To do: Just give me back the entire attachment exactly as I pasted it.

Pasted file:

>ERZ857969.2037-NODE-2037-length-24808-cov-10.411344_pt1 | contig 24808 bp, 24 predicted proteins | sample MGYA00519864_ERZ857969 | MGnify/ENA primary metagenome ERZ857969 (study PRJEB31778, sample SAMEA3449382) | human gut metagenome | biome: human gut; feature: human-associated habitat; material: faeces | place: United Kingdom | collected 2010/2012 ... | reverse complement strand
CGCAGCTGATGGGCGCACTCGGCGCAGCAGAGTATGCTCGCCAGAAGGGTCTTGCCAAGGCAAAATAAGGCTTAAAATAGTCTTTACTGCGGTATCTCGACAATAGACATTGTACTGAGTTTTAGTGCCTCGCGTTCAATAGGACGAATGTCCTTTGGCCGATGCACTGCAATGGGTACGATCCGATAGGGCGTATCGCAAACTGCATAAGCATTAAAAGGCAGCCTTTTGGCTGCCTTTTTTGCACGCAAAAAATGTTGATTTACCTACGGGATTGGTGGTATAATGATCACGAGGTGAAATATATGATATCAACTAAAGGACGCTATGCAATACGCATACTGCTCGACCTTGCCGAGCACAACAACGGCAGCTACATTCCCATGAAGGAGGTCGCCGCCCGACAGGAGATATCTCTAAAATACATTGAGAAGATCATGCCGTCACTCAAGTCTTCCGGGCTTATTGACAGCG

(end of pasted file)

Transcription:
>ERZ857969.2037-NODE-2037-length-24808-cov-10.411344_pt1 | contig 24808 bp, 24 predicted proteins | sample MGYA00519864_ERZ857969 | MGnify/ENA primary metagenome ERZ857969 (study PRJEB31778, sample SAMEA3449382) | human gut metagenome | biome: human gut; feature: human-associated habitat; material: faeces | place: United Kingdom | collected 2010/2012 ... | reverse complement strand
CGCAGCTGATGGGCGCACTCGGCGCAGCAGAGTATGCTCGCCAGAAGGGTCTTGCCAAGGCAAAATAAGGCTTAAAATAGTCTTTACTGCGGTATCTCGACAATAGACATTGTACTGAGTTTTAGTGCCTCGCGTTCAATAGGACGAATGTCCTTTGGCCGATGCACTGCAATGGGTACGATCCGATAGGGCGTATCGCAAACTGCATAAGCATTAAAAGGCAGCCTTTTGGCTGCCTTTTTTGCACGCAAAAAATGTTGATTTACCTACGGGATTGGTGGTATAATGATCACGAGGTGAAATATATGATATCAACTAAAGGACGCTATGCAATACGCATACTGCTCGACCTTGCCGAGCACAACAACGGCAGCTACATTCCCATGAAGGAGGTCGCCGCCCGACAGGAGATATCTCTAAAATACATTGAGAAGATCATGCCGTCACTCAAGTCTTCCGGGCTTATTGACAGCG